About 87% belong to Islam. Christianity is the largest minority religion with just under 10%, of which approx. 2% are Catholics and just under 8% are Protestants. The Catholic Church is particularly strong in East Timor . There are also smaller groups of Hindus and Buddhists. Bali is Hindu. Supporters of traditional tribal religions are found primarily in the inner Borneo, Sulawesi and Papua, where Christian mission is particularly active.
Indonesia has no state religion; the national ideology, established in 1945, is called pancasila (the five principles), and officially there is full equality between religions. The five approved religious communities are Islam, Protestantism, Catholicism, Hinduism and Buddhism.
Nearly 90% of the country’s population is Muslims, and the country has a number of large mosques. Jakarta National Mosque is considered one of the finest.
The majority are Sunni Muslims and belong to the Shafii school (one of the four Sunni Muslim law schools). Islam has its core areas in North and West Sumatra, Java and South Sulawesi. The country was gradually Islamized through missionary activity and trade, never through military conquests such as in the Middle East and India. Most of the missionaries came from India, but also from the Arabian Peninsula, and Islamization accelerated in the 13th and 13th centuries. In the 18th century, Sumatra and Java were virtually Islamized; Islam in Java was particularly influenced by Hindu thoughts and practices. Throughout history, Sufi fraternity has played an important role in the spread of Islam and several fraternities are still influential.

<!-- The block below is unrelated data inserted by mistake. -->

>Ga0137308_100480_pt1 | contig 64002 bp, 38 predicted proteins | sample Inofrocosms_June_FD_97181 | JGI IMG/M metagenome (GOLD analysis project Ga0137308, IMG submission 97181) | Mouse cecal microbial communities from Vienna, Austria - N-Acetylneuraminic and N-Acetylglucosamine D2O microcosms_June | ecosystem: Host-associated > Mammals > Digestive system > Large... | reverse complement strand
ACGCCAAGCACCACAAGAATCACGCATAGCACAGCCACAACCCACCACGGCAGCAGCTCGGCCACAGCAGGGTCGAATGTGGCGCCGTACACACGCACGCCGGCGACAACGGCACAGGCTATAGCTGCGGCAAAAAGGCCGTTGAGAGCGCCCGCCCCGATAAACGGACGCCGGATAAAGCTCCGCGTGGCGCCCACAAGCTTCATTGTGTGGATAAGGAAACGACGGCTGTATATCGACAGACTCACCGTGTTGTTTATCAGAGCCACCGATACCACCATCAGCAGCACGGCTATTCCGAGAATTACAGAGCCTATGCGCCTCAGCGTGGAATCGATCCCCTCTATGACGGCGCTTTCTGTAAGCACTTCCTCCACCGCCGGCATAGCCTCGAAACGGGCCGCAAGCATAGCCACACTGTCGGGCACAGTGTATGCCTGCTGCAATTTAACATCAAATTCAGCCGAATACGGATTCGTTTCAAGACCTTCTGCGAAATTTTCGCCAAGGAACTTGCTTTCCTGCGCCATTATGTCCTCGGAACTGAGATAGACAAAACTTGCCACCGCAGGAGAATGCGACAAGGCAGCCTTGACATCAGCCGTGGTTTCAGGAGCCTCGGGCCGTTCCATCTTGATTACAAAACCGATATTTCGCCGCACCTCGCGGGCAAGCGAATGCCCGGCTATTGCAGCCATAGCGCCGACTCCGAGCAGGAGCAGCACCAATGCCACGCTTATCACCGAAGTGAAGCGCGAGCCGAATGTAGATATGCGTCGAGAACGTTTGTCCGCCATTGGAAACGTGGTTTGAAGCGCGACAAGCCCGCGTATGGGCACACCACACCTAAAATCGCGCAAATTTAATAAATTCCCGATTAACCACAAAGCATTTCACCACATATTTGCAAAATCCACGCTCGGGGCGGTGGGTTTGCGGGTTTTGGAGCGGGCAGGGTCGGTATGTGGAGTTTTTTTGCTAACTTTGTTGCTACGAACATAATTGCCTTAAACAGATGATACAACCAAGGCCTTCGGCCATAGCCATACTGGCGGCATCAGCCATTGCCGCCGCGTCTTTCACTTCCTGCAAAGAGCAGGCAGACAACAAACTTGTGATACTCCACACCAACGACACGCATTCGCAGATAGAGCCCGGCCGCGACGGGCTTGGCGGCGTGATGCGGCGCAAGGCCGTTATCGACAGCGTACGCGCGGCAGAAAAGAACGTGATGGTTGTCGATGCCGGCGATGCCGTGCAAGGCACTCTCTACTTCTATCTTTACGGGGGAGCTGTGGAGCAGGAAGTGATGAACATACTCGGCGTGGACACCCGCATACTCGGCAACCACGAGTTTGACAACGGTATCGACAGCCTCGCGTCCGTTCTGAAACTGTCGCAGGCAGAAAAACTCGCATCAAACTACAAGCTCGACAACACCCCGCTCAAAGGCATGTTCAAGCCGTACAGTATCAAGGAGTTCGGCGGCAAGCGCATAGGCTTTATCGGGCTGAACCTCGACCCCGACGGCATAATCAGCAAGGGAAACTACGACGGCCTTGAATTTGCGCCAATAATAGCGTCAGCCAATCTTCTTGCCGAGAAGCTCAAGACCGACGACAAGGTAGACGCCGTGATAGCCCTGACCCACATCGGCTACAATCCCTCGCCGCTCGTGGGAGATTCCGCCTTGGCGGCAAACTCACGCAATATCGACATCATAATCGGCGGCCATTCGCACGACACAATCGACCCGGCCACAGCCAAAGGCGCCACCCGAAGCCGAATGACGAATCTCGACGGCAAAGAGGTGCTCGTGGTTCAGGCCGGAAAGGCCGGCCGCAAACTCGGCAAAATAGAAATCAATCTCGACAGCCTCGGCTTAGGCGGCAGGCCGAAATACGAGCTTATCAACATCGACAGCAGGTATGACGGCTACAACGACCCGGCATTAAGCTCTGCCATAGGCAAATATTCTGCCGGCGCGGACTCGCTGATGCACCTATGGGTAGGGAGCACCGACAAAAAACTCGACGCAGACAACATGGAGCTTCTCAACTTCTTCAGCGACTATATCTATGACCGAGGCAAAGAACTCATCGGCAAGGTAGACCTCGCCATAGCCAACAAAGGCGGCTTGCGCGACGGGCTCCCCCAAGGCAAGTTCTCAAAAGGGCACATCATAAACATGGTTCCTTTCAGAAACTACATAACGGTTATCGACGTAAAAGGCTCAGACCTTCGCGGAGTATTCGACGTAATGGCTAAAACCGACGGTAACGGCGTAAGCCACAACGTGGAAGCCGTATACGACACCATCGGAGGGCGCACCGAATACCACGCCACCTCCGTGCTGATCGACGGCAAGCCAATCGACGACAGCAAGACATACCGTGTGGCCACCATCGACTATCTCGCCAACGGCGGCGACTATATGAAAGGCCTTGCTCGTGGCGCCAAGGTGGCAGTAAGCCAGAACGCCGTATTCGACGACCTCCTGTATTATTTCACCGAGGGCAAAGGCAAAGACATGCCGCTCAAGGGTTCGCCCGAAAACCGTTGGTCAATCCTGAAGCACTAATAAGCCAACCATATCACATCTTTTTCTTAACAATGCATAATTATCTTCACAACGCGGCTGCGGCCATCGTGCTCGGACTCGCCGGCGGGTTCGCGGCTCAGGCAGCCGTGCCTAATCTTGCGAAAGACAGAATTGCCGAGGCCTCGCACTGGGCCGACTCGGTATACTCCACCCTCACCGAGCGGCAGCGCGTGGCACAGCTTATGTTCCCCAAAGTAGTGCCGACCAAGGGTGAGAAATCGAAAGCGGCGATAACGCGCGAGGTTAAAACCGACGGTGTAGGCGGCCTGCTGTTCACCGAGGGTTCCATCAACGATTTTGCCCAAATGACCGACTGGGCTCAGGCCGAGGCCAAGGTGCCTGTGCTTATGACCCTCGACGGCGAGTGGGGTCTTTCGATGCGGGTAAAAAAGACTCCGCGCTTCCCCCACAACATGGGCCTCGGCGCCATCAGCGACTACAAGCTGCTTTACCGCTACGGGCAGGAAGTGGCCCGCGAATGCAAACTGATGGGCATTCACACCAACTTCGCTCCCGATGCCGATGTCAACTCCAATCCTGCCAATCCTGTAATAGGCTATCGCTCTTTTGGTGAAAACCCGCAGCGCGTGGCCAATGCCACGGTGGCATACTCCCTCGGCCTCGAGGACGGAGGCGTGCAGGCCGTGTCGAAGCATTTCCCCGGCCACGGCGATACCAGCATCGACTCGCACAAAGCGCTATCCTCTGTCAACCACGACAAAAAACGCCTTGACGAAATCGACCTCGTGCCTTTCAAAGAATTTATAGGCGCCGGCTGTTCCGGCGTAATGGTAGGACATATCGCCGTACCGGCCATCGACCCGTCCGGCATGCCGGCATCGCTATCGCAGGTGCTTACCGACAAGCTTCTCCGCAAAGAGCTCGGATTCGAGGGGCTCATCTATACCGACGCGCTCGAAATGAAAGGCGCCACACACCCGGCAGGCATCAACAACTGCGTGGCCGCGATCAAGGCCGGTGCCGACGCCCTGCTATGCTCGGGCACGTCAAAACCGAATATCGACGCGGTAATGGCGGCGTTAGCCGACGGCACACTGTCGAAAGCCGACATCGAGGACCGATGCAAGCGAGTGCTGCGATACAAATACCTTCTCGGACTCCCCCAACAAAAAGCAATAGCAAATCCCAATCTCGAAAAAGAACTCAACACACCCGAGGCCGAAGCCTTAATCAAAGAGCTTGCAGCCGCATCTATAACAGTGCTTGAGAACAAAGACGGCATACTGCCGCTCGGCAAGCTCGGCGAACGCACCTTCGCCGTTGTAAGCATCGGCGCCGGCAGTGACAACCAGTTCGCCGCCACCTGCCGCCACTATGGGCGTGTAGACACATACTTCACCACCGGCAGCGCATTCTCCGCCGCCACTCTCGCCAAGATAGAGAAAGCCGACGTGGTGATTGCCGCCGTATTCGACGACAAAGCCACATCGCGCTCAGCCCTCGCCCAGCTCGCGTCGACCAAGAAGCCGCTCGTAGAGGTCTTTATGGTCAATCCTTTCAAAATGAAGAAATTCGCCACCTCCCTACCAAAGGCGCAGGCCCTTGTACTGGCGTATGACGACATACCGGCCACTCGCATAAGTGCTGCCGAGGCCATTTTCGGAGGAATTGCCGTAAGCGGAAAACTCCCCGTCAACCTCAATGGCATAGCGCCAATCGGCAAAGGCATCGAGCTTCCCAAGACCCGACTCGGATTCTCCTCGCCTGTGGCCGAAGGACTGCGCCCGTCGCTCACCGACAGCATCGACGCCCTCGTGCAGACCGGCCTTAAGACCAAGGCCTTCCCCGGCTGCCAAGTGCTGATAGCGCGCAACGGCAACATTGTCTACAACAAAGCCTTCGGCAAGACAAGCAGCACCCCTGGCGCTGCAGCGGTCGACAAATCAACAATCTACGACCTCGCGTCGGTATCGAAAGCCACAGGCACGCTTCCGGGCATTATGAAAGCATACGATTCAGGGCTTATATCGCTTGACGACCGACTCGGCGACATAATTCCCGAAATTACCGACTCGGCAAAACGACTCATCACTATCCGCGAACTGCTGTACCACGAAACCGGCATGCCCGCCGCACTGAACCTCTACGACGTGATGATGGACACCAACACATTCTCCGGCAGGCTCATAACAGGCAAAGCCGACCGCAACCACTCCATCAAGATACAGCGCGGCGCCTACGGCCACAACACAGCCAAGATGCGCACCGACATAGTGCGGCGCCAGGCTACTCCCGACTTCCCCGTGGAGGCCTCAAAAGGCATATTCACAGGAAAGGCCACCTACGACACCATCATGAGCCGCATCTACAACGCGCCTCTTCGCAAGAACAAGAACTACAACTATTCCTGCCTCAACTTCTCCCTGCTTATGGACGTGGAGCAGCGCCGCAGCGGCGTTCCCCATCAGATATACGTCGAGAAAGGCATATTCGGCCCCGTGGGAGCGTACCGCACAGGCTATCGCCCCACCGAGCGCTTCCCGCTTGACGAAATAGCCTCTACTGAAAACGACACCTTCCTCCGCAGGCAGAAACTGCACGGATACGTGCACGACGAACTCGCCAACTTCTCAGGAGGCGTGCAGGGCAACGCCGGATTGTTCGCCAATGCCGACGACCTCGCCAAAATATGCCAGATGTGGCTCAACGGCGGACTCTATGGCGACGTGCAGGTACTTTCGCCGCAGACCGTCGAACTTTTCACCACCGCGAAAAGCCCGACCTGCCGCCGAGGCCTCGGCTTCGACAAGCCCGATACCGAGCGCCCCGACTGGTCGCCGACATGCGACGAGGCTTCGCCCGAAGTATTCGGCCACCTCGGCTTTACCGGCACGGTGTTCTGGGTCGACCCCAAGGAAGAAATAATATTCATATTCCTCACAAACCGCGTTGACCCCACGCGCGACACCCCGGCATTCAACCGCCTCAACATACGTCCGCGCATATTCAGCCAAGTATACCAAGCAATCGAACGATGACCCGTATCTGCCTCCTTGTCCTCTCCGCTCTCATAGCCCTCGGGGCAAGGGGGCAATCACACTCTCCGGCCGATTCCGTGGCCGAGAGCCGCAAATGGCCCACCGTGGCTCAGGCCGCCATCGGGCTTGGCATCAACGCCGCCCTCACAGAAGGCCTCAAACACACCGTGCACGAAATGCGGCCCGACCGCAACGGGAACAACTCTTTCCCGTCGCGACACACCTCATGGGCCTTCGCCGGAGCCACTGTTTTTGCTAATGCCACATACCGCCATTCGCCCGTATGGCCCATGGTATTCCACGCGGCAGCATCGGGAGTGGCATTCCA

From the 19th century, contact with the rest of the Muslim world was strengthened. This contributed to conflicts between strict and law-oriented Islam and local Islam interpretations and syncretistic practices. This debate also characterizes today’s situation.
In the 20th century and later, Islam has played an important role in Indonesian politics; the first major Islamic parties were founded before 1950. After World War II, Islam became an important political ferment. National independence, new educational opportunities, improved communication and, not least, money from the Middle East, contributed to a new Islamic consciousness. In the 1970s and 1980s, radical Islamist groups began to assert themselves with claims of Islam as state religion and Islamic law as the basis of the country’s judiciary. During President Suharto (1967-98), the authorities severely cracked down on all public criticism of Pancasila and all opposition on religious grounds. However, in recent years, the authorities have initiated a certain cooperation with Muslim political groups, which today plays an important role in the country’s political life.